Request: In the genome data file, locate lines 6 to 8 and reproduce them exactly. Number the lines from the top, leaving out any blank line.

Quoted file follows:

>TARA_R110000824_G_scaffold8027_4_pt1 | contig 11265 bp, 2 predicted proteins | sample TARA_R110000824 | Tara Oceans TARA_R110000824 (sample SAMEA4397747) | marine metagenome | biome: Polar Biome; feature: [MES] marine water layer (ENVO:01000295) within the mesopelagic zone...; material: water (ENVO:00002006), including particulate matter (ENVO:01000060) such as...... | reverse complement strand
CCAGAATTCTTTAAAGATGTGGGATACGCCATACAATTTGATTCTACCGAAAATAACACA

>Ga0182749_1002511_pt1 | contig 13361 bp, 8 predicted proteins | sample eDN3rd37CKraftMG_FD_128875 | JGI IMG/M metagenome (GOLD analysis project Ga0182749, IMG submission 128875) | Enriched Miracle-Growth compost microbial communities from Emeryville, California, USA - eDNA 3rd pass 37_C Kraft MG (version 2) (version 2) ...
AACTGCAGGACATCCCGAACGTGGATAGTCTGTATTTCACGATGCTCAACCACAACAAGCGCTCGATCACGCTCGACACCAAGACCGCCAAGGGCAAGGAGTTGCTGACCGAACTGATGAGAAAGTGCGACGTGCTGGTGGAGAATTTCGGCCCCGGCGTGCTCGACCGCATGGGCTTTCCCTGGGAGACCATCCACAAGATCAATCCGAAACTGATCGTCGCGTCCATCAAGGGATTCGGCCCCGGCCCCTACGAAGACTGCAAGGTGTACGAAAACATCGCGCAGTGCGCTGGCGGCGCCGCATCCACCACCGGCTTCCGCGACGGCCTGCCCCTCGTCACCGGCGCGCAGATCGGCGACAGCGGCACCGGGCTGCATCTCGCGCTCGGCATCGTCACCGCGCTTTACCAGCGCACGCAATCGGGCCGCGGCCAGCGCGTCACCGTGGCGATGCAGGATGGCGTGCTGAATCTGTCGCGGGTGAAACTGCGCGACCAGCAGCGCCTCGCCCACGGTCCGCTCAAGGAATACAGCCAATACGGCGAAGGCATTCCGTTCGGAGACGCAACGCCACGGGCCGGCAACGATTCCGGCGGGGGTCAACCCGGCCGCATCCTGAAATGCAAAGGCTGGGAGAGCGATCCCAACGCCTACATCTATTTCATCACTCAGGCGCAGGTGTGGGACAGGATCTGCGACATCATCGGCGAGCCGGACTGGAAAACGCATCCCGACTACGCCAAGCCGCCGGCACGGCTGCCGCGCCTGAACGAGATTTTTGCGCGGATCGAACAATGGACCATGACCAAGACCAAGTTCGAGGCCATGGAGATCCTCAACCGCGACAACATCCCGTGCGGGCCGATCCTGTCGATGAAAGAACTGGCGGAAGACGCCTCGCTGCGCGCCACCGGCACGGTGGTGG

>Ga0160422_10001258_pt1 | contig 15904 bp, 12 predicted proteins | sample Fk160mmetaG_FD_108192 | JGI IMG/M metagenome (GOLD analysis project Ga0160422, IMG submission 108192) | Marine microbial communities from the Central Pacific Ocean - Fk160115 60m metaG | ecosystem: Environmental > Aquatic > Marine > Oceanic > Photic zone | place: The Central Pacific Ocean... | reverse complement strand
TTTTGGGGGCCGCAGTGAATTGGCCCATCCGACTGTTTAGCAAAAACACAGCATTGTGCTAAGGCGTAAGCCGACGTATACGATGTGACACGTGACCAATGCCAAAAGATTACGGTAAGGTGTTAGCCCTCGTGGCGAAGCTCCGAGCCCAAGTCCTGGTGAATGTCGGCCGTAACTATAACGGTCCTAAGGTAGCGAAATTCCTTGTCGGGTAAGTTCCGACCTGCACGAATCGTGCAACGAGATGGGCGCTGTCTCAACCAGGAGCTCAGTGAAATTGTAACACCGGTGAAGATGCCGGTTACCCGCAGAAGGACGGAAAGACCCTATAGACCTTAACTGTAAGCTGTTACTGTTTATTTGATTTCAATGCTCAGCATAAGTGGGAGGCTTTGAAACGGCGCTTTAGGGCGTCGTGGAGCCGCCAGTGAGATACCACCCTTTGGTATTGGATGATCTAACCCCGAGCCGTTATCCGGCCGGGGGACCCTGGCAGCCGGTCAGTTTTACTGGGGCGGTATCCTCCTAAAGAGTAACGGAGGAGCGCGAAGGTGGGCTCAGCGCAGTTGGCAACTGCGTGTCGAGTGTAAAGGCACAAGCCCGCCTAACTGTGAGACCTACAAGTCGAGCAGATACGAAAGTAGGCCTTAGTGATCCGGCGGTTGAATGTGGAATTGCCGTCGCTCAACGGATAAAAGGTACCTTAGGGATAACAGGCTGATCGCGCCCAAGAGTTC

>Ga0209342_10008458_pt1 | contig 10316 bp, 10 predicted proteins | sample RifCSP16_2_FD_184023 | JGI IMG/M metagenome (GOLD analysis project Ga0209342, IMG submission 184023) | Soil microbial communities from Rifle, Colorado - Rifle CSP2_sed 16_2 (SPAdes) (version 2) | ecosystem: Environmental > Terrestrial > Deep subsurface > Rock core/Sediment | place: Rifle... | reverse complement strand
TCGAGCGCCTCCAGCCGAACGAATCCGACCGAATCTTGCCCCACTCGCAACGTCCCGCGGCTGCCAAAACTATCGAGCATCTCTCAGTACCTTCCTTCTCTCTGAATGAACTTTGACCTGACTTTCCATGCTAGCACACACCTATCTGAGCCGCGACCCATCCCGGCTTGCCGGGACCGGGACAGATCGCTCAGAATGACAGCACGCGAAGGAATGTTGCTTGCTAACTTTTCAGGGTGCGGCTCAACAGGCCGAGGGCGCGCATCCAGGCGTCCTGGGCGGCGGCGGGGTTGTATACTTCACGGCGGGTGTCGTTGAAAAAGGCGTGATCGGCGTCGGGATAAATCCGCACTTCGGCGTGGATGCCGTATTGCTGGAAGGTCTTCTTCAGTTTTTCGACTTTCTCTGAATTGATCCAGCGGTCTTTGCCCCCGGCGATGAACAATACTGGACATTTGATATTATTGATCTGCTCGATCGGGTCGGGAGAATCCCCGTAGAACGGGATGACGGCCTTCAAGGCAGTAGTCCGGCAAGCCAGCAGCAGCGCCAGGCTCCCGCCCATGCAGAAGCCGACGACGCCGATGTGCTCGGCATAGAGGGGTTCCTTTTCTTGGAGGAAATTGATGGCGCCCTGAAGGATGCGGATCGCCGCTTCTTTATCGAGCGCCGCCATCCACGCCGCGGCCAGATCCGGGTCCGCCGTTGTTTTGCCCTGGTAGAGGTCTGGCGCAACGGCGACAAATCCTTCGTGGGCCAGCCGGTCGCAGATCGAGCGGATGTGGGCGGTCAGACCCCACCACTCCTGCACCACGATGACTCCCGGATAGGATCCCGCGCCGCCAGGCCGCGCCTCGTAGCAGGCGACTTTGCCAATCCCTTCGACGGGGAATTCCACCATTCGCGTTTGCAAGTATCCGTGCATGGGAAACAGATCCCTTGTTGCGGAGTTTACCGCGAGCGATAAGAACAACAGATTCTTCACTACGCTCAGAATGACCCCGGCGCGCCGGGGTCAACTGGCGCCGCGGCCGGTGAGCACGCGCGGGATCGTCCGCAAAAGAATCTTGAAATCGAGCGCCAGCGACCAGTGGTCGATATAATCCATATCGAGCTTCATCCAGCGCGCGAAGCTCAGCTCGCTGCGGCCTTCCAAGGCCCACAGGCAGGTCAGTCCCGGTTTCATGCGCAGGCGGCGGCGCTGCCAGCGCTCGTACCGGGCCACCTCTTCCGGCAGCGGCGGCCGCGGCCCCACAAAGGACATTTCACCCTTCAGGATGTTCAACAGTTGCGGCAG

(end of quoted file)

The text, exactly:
TTTTGGGGGCCGCAGTGAATTGGCCCATCCGACTGTTTAGCAAAAACACAGCATTGTGCTAAGGCGTAAGCCGACGTATACGATGTGACACGTGACCAATGCCAAAAGATTACGGTAAGGTGTTAGCCCTCGTGGCGAAGCTCCGAGCCCAAGTCCTGGTGAATGTCGGCCGTAACTATAACGGTCCTAAGGTAGCGAAATTCCTTGTCGGGTAAGTTCCGACCTGCACGAATCGTGCAACGAGATGGGCGCTGTCTCAACCAGGAGCTCAGTGAAATTGTAACACCGGTGAAGATGCCGGTTACCCGCAGAAGGACGGAAAGACCCTATAGACCTTAACTGTAAGCTGTTACTGTTTATTTGATTTCAATGCTCAGCATAAGTGGGAGGCTTTGAAACGGCGCTTTAGGGCGTCGTGGAGCCGCCAGTGAGATACCACCCTTTGGTATTGGATGATCTAACCCCGAGCCGTTATCCGGCCGGGGGACCCTGGCAGCCGGTCAGTTTTACTGGGGCGGTATCCTCCTAAAGAGTAACGGAGGAGCGCGAAGGTGGGCTCAGCGCAGTTGGCAACTGCGTGTCGAGTGTAAAGGCACAAGCCCGCCTAACTGTGAGACCTACAAGTCGAGCAGATACGAAAGTAGGCCTTAGTGATCCGGCGGTTGAATGTGGAATTGCCGTCGCTCAACGGATAAAAGGTACCTTAGGGATAACAGGCTGATCGCGCCCAAGAGTTC

>Ga0209342_10008458_pt1 | contig 10316 bp, 10 predicted proteins | sample RifCSP16_2_FD_184023 | JGI IMG/M metagenome (GOLD analysis project Ga0209342, IMG submission 184023) | Soil microbial communities from Rifle, Colorado - Rifle CSP2_sed 16_2 (SPAdes) (version 2) | ecosystem: Environmental > Terrestrial > Deep subsurface > Rock core/Sediment | place: Rifle... | reverse complement strand
TCGAGCGCCTCCAGCCGAACGAATCCGACCGAATCTTGCCCCACTCGCAACGTCCCGCGGCTGCCAAAACTATCGAGCATCTCTCAGTACCTTCCTTCTCTCTGAATGAACTTTGACCTGACTTTCCATGCTAGCACACACCTATCTGAGCCGCGACCCATCCCGGCTTGCCGGGACCGGGACAGATCGCTCAGAATGACAGCACGCGAAGGAATGTTGCTTGCTAACTTTTCAGGGTGCGGCTCAACAGGCCGAGGGCGCGCATCCAGGCGTCCTGGGCGGCGGCGGGGTTGTATACTTCACGGCGGGTGTCGTTGAAAAAGGCGTGATCGGCGTCGGGATAAATCCGCACTTCGGCGTGGATGCCGTATTGCTGGAAGGTCTTCTTCAGTTTTTCGACTTTCTCTGAATTGATCCAGCGGTCTTTGCCCCCGGCGATGAACAATACTGGACATTTGATATTATTGATCTGCTCGATCGGGTCGGGAGAATCCCCGTAGAACGGGATGACGGCCTTCAAGGCAGTAGTCCGGCAAGCCAGCAGCAGCGCCAGGCTCCCGCCCATGCAGAAGCCGACGACGCCGATGTGCTCGGCATAGAGGGGTTCCTTTTCTTGGAGGAAATTGATGGCGCCCTGAAGGATGCGGATCGCCGCTTCTTTATCGAGCGCCGCCATCCACGCCGCGGCCAGATCCGGGTCCGCCGTTGTTTTGCCCTGGTAGAGGTCTGGCGCAACGGCGACAAATCCTTCGTGGGCCAGCCGGTCGCAGATCGAGCGGATGTGGGCGGTCAGACCCCACCACTCCTGCACCACGATGACTCCCGGATAGGATCCCGCGCCGCCAGGCCGCGCCTCGTAGCAGGCGACTTTGCCAATCCCTTCGACGGGGAATTCCACCATTCGCGTTTGCAAGTATCCGTGCATGGGAAACAGATCCCTTGTTGCGGAGTTTACCGCGAGCGATAAGAACAACAGATTCTTCACTACGCTCAGAATGACCCCGGCGCGCCGGGGTCAACTGGCGCCGCGGCCGGTGAGCACGCGCGGGATCGTCCGCAAAAGAATCTTGAAATCGAGCGCCAGCGACCAGTGGTCGATATAATCCATATCGAGCTTCATCCAGCGCGCGAAGCTCAGCTCGCTGCGGCCTTCCAAGGCCCACAGGCAGGTCAGTCCCGGTTTCATGCGCAGGCGGCGGCGCTGCCAGCGCTCGTACCGGGCCACCTCTTCCGGCAGCGGCGGCCGCGGCCCCACAAAGGACATTTCACCCTTCAGGATGTTCAACAGTTGCGGCAG